Secondly, in recent years an increasing number of countries have been undergoing a process of democratic transition, a process you have closely followed also here in Parliament. While the newspapers may give a rather different impression, the fact is that the majority of the world's population today live in democratically governed countries. Nevertheless, the world is, as you know very well, anything but a crisis-free zone. In the Balkans, in Iraq, in the Congo, too – a subject to which I will return later – and in Afghanistan we can see just how fragile these transition processes are and how much support they are going to need often over a long period. We also witness on a daily basis the horrific consequences that ensue when these processes break down, when entire regions are engulfed in anarchy and civil war. And for several years now islamist terrorism, too, has of course posed an entirely new quality of threat.
I now come to my third and final example. As a nation we are increasingly affected by crises happening elsewhere in the world. German tourists abroad die in natural disasters or terrorist attacks; German companies are faced in some countries with endemic corruption or an absence of legal certainty; German citizens are seriously concerned about rising gas, oil and energy prices and what this implies for our energy security. The reality is that instability, crisis and war in our immediate neighbourhood as well as further afield all have a direct impact on our security and prosperity.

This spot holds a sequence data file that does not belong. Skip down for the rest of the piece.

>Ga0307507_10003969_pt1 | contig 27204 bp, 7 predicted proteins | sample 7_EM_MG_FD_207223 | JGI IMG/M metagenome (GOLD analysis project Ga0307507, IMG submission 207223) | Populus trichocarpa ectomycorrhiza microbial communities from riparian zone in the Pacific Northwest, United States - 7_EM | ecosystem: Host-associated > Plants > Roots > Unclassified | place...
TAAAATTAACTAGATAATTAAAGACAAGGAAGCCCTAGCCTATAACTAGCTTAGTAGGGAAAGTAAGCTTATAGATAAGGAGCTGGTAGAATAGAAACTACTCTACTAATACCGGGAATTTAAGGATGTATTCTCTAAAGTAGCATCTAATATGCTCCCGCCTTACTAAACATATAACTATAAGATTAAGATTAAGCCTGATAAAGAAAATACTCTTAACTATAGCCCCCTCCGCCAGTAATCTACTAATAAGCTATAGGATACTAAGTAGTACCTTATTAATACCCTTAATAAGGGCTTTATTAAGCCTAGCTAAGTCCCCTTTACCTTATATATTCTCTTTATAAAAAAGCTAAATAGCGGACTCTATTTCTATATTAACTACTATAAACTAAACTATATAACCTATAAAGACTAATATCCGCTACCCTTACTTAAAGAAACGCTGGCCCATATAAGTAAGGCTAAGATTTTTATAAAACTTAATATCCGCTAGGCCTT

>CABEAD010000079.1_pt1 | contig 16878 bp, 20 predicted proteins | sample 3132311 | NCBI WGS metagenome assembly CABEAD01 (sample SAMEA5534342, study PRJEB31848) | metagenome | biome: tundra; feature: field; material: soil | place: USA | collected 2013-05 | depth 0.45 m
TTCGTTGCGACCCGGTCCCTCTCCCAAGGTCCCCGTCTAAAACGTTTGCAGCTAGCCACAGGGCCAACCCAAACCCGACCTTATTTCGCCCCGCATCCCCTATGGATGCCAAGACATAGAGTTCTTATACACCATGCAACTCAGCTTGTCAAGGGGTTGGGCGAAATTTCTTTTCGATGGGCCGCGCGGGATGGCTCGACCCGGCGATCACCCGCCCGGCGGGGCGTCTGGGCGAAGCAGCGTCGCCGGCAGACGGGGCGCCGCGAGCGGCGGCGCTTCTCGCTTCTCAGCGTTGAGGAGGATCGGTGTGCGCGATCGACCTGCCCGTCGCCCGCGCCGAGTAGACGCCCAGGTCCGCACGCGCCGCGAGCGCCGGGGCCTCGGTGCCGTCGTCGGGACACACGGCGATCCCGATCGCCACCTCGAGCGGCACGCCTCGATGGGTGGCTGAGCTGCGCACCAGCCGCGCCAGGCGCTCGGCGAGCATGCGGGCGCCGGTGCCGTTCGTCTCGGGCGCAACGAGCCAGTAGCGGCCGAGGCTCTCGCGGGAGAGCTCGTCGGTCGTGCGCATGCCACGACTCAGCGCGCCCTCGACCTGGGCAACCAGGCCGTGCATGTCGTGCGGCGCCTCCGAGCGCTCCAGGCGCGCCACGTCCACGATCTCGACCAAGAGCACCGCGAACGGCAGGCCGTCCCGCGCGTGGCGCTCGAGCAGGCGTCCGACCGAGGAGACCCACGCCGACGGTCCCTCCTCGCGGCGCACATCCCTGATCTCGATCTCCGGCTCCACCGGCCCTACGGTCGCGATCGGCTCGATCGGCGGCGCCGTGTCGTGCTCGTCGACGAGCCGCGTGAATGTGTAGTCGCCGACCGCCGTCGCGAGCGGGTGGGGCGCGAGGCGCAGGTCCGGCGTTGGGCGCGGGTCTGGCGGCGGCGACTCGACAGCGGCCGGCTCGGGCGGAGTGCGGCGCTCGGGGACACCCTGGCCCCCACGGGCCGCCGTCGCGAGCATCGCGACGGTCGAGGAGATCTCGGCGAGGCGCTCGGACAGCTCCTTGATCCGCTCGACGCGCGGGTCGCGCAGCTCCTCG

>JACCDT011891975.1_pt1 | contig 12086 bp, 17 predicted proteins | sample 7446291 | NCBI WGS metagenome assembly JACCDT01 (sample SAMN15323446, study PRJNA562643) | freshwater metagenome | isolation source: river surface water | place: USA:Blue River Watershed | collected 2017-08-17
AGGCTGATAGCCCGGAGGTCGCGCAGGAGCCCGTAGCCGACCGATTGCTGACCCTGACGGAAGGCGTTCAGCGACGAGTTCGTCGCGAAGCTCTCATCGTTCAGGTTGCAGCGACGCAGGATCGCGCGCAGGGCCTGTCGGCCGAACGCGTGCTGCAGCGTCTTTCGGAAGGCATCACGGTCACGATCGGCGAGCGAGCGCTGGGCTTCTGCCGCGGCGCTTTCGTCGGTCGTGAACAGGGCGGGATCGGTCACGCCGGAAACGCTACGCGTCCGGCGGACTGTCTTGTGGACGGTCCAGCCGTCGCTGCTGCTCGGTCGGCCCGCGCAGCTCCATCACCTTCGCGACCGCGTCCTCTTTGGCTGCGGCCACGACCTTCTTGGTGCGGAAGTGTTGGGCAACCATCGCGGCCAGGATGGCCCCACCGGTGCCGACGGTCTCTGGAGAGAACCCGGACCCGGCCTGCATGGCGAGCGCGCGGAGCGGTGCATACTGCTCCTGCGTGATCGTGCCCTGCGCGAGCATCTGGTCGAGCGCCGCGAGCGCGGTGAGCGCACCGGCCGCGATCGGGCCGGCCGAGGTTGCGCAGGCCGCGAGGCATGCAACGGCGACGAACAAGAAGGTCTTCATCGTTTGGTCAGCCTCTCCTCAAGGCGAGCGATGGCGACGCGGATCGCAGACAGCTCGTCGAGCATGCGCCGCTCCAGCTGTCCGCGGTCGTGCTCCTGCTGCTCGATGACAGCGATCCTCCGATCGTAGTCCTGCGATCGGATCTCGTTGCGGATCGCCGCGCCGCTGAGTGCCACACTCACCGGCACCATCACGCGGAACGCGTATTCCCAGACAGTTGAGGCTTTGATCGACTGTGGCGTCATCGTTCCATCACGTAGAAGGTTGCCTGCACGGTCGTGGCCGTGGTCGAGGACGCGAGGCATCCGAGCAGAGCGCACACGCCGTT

A responsible foreign policy has to take this into account. It must respond to acute crises promptly and effectively, identify dangers at an early stage and seek in close cooperation with our partners to prevent them becoming reality. What that requires from us – as I see it and as I firmly believe – is not action for its own sake but responsible, level-headed and well-considered responses.
In this connection let me draw your attention to the crucial importance – as was vividly brought home to me this week – of prevention. In this domain Germany has earned an impressive reputation. That should not be underestimated. That is one reason – but not the only reason – why civilian crisis prevention remains a major operational and research focus of Germany's foreign and development policy.
For many years the Federal Foreign Office has been working intensively to promote civilian disaster prevention and bring scientists, policy-makers and practitioners together to this end. This week I have seen for myself how successful these efforts have been, albeit largely unnoticed by the general public. Germany has this week hosted the Third International Conference on Early Warning, an event of considerable importance – not just because Bill Clinton was there. But of course his presence was an indication of how much the work of the three conferences held in Germany to date as well as our efforts in this connection are appreciated.